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US takes BP to court

06 April 2009

The US government has filed a civil complaint against BP Exploration (Alaska), alleging violations of federal clean air and water laws in 2006.
The complaint, filed jointly by the Department of Justice, Environmental Protection Agency and the Department of Transportation, follows a settlement the authorities agreed to in 2007 on criminal charges against the UK oil major.

Trans-Alaska pipeline
Trans-Alaska pipeline

The civil lawsuit alleges BP illegally discharged more than 200,000 gallons of crude oil from its pipelines in Prudhoe Bay onto the North Slope of Alaska during two major oil spills in March and August 2006. The latter spill led to a temporary shutdown of operations that led to a spike in oil-prices. Prices for North Slope crude peaked in July of 2008 at $144 a barrel. The two spills and subsequent emergency pipeline replacement work significantly reduced oil production for more than two years.

The complaint also alleges that BP failed to prepare and implement adequate spill-prevention, counter-measure and control plans in accordance with good engineering practices and failed to put in place required spill-prevention measures.

Furthermore, BP is alleged to have improperly removed asbestos-containing materials from its pipelines and failed to comply in a timely manner with government orders to conduct testing, inspection, maintenance and repair activities.

The lawsuit asks the court to order BP to take all appropriate action to prevent future spills, including systematically inspecting its pipelines and associated facilities for corrosion.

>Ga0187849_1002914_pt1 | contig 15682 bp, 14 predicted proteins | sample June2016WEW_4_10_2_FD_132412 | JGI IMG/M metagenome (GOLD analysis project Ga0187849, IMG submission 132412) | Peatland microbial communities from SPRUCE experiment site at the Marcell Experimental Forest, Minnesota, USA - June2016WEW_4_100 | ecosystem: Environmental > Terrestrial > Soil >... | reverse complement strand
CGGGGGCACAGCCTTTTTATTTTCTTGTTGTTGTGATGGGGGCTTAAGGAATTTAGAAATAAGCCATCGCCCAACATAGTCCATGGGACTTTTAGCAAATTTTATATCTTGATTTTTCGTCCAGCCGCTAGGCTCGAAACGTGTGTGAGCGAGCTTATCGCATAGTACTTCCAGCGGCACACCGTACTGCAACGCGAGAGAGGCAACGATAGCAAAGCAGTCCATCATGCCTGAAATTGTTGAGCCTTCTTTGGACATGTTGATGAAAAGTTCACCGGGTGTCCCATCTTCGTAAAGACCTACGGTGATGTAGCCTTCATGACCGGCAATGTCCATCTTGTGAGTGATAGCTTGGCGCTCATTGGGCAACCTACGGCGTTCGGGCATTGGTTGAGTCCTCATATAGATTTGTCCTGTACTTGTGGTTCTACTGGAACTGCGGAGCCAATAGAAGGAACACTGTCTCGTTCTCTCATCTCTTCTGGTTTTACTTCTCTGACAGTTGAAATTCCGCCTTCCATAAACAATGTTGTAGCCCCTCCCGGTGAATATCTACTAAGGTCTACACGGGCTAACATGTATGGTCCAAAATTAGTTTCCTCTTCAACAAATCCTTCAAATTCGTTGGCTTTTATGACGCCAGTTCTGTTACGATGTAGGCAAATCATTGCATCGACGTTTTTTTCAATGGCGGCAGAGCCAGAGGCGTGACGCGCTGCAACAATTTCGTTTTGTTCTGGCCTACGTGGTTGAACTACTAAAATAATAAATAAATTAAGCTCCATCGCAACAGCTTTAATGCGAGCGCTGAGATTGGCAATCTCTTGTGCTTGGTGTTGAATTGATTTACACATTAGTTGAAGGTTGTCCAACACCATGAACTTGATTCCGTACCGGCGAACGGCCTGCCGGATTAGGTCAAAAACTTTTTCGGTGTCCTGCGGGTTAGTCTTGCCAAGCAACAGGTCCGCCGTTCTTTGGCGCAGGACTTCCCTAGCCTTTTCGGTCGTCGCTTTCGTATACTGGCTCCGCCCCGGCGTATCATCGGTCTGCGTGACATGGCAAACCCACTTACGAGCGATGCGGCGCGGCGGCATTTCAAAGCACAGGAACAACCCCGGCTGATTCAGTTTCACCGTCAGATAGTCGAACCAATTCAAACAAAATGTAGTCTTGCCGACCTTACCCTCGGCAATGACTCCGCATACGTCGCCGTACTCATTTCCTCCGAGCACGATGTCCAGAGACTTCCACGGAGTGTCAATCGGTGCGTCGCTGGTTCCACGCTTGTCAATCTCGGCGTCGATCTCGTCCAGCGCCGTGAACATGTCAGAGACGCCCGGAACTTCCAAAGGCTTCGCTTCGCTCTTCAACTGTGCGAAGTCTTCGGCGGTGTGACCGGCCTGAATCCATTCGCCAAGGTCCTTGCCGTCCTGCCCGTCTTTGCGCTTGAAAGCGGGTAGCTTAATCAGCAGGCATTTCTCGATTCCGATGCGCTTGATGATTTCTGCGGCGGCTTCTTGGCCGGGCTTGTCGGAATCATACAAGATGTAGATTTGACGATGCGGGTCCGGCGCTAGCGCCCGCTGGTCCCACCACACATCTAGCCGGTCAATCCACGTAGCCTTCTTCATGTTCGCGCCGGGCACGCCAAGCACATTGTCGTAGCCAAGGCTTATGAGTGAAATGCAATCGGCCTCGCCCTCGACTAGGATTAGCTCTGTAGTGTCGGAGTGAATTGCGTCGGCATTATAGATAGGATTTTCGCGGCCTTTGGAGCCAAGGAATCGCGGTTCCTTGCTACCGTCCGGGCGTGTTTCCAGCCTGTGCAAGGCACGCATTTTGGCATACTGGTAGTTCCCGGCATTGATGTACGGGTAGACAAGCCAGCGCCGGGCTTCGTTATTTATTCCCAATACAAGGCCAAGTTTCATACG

The government is also seeking the highest amount of civil penalties possible by law, the Justice Department said. An Alaskan State attorney has said that the lawsuit was seeking as much as $1bn for lost revenues due to production shutdowns following the two spills in 2006, claiming that the state lost revenues on 35m barrels of oil.

However, sources say the state is unlikely to be granted anywhere near this amount in compensation, as the oil was not "lost", it was just not produced

The earlier criminal settlement sought to draw a line under two years of damage to BP’s troubled North American operations, with the oil group agreeing to pay fines totalling $373m to US authorities to settle alleged violations linked to its Texas refinery explosion, Alaska oil pipeline leaks and fraud in energy trading.

The biggest oil spill-related civil penalty in Alaska to date was the $900-million settlement (Dh3,305 million) struck by Exxon Corp, now part of oil giant ExxonMobil Corp and the US and Alaska governments in 1991 for the 1989 Exxon Valdez disaster, the nation's worst tanker spill.

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